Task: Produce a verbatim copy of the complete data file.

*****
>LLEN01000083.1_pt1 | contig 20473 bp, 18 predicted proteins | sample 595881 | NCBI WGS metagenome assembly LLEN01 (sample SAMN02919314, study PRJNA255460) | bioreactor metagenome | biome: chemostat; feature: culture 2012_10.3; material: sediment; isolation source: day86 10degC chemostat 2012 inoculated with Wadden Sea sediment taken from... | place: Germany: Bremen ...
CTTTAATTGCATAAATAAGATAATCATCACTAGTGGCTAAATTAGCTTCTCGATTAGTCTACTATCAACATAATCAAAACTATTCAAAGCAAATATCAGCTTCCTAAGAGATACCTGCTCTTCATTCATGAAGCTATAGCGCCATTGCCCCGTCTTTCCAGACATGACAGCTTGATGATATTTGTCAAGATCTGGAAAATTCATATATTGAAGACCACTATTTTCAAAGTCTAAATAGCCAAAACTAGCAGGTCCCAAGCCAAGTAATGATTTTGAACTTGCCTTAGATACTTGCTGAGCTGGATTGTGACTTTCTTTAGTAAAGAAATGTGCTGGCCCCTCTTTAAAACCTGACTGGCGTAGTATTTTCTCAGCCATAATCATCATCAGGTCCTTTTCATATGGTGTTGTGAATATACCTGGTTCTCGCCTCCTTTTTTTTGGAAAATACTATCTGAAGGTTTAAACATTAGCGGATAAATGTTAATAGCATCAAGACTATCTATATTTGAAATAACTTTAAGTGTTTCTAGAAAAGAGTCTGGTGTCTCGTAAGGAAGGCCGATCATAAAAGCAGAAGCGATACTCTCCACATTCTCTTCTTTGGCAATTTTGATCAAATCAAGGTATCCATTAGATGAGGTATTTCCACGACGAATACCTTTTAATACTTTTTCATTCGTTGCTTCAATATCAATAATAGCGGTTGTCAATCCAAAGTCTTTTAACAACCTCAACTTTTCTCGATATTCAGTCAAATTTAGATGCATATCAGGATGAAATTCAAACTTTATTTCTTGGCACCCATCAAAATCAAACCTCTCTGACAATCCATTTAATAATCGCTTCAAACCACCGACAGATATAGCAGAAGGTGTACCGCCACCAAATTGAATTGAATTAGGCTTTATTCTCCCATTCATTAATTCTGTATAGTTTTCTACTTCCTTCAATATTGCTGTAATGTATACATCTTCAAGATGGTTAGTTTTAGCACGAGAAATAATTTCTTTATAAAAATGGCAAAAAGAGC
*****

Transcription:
>LLEN01000083.1_pt1 | contig 20473 bp, 18 predicted proteins | sample 595881 | NCBI WGS metagenome assembly LLEN01 (sample SAMN02919314, study PRJNA255460) | bioreactor metagenome | biome: chemostat; feature: culture 2012_10.3; material: sediment; isolation source: day86 10degC chemostat 2012 inoculated with Wadden Sea sediment taken from... | place: Germany: Bremen ...
CTTTAATTGCATAAATAAGATAATCATCACTAGTGGCTAAATTAGCTTCTCGATTAGTCTACTATCAACATAATCAAAACTATTCAAAGCAAATATCAGCTTCCTAAGAGATACCTGCTCTTCATTCATGAAGCTATAGCGCCATTGCCCCGTCTTTCCAGACATGACAGCTTGATGATATTTGTCAAGATCTGGAAAATTCATATATTGAAGACCACTATTTTCAAAGTCTAAATAGCCAAAACTAGCAGGTCCCAAGCCAAGTAATGATTTTGAACTTGCCTTAGATACTTGCTGAGCTGGATTGTGACTTTCTTTAGTAAAGAAATGTGCTGGCCCCTCTTTAAAACCTGACTGGCGTAGTATTTTCTCAGCCATAATCATCATCAGGTCCTTTTCATATGGTGTTGTGAATATACCTGGTTCTCGCCTCCTTTTTTTTGGAAAATACTATCTGAAGGTTTAAACATTAGCGGATAAATGTTAATAGCATCAAGACTATCTATATTTGAAATAACTTTAAGTGTTTCTAGAAAAGAGTCTGGTGTCTCGTAAGGAAGGCCGATCATAAAAGCAGAAGCGATACTCTCCACATTCTCTTCTTTGGCAATTTTGATCAAATCAAGGTATCCATTAGATGAGGTATTTCCACGACGAATACCTTTTAATACTTTTTCATTCGTTGCTTCAATATCAATAATAGCGGTTGTCAATCCAAAGTCTTTTAACAACCTCAACTTTTCTCGATATTCAGTCAAATTTAGATGCATATCAGGATGAAATTCAAACTTTATTTCTTGGCACCCATCAAAATCAAACCTCTCTGACAATCCATTTAATAATCGCTTCAAACCACCGACAGATATAGCAGAAGGTGTACCGCCACCAAATTGAATTGAATTAGGCTTTATTCTCCCATTCATTAATTCTGTATAGTTTTCTACTTCCTTCAATATTGCTGTAATGTATACATCTTCAAGATGGTTAGTTTTAGCACGAGAAATAATTTCTTTATAAAAATGGCAAAAAGAGC